Its 9:00 PM and 2 degrees at Thule Air Base, located in the northwestern corner of Greenland in the Arctic Circle. A team of engineers from the US Army Corps of Engineers are haggard after a long overnight flight followed by a day of visiting projects. They were about to call it a day when they decide to visit the base’s museum.
They step out of the sharp cold air into a warm building where they are greeted by a pleasant woman wearing a parka. She enthusiastically shows them around and tells them she has been living and working at the remote base since the 1960’s. On display are base memorabilia, including photos of visiting dignitaries, a large round radar screen, a wooden sled used by the native Inuit people with a manikin wearing a fur hunting outfit.
They’re about to leave when she asks them if they want to see an old film strip about the base. They wearily sit down in front of a large screen. The film shows how the base was secretly and quickly constructed in the early 1950’s because the United States felt a foreign threat.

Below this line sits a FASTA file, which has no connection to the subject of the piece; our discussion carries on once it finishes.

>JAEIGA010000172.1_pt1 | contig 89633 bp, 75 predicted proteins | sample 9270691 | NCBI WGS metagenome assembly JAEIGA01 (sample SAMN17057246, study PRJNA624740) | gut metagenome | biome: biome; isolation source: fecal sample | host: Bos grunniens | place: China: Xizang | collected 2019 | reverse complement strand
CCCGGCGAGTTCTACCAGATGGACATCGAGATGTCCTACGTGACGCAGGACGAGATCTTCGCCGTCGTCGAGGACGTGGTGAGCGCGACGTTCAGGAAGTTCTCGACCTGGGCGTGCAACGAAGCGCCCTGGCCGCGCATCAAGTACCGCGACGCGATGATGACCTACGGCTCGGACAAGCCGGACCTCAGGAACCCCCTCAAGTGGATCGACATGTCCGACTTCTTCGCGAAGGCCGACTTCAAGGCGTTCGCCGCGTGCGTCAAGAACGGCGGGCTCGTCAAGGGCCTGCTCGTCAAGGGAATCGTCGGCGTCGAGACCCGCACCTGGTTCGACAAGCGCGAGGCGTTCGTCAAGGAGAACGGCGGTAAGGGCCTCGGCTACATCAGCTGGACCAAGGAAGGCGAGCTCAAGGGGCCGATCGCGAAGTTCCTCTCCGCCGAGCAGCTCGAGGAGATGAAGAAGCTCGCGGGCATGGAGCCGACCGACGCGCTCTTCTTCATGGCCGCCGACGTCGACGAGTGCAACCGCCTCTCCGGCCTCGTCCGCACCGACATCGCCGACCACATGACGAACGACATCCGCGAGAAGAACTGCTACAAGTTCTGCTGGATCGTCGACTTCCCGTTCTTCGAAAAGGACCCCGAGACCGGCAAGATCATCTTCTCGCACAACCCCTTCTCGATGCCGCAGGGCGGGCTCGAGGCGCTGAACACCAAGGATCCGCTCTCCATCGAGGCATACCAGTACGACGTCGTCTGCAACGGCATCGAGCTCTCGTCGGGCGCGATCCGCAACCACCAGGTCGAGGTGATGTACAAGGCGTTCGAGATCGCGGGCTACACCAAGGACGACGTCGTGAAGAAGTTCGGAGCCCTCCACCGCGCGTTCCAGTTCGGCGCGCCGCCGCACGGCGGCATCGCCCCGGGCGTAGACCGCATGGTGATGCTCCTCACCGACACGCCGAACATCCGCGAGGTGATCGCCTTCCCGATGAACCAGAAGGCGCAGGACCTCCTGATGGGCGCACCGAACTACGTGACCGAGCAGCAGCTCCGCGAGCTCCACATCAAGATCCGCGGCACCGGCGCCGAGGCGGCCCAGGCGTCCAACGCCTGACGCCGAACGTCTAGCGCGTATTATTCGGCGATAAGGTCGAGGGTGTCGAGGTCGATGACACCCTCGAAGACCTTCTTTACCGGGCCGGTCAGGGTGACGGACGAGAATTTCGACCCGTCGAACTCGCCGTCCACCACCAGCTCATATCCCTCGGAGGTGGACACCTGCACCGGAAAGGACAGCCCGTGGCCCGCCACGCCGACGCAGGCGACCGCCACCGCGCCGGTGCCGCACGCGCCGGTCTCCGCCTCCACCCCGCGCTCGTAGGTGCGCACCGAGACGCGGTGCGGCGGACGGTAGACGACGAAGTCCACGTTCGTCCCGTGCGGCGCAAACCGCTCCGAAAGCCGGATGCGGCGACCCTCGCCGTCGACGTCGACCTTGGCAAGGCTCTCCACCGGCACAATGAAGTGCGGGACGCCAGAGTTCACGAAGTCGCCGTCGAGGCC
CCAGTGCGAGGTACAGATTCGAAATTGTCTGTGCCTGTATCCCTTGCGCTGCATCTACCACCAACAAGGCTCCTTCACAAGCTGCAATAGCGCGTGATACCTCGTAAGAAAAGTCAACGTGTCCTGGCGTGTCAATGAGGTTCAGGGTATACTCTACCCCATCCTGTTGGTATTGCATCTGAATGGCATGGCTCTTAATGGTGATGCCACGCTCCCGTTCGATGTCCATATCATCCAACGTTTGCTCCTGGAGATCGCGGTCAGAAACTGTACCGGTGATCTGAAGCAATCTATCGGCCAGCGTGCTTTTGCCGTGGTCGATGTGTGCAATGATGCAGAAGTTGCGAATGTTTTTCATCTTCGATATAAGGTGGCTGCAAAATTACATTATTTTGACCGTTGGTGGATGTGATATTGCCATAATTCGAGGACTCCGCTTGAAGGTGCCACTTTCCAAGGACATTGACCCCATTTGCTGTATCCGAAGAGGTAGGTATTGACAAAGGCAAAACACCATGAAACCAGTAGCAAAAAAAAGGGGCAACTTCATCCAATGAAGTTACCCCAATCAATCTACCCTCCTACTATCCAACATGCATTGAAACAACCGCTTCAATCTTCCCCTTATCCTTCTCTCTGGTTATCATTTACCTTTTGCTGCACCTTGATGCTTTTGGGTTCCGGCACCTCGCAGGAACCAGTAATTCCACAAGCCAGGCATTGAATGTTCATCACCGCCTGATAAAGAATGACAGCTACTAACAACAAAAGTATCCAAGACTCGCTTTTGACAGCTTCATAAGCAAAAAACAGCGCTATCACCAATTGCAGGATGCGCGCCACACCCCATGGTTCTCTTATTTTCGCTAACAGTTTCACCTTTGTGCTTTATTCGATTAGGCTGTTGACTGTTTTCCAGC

Thule Air Base – "Two Lee" – is the US Armed Forces’ northernmost installation which was established to perform national security functions. The Air Force performs several missions there including monitoring the United States Airspace for foreign missiles.
To perform these missions, hundreds of active-duty US Air Force personnel and American, Danish and Greenlandic civilian contractors are stationed there.
In record time, massive amounts of supplies, equipment and 120,000 men were transported to Thule to originally construct the base. This enormous effort, which included the Army Corps, was an incredible feat that was fueled by the country’s intense need to preserve the American way of life.
It seemed fitting the team saw this film and met this devoted woman that night because it reminded them of why they were there.
For decades, the US Army Corps of Engineers, New York District, has constructed facilities for the base under extreme Arctic conditions. These projects have included aircraft runways, dormitories and medical centers. Presently, they are constructing two much needed dormitories.
"These new dormitories will help to provide Airmen with the quality of life they deserve on a difficult assignment to Thule Air Base in the Arctic Circle," said New York District Commander Col. Paul Owen. "Thule’s remoteness and harsh climate restricts all personnel assigned there to live on base, which is why it’s so important to provide top notch housing facilities."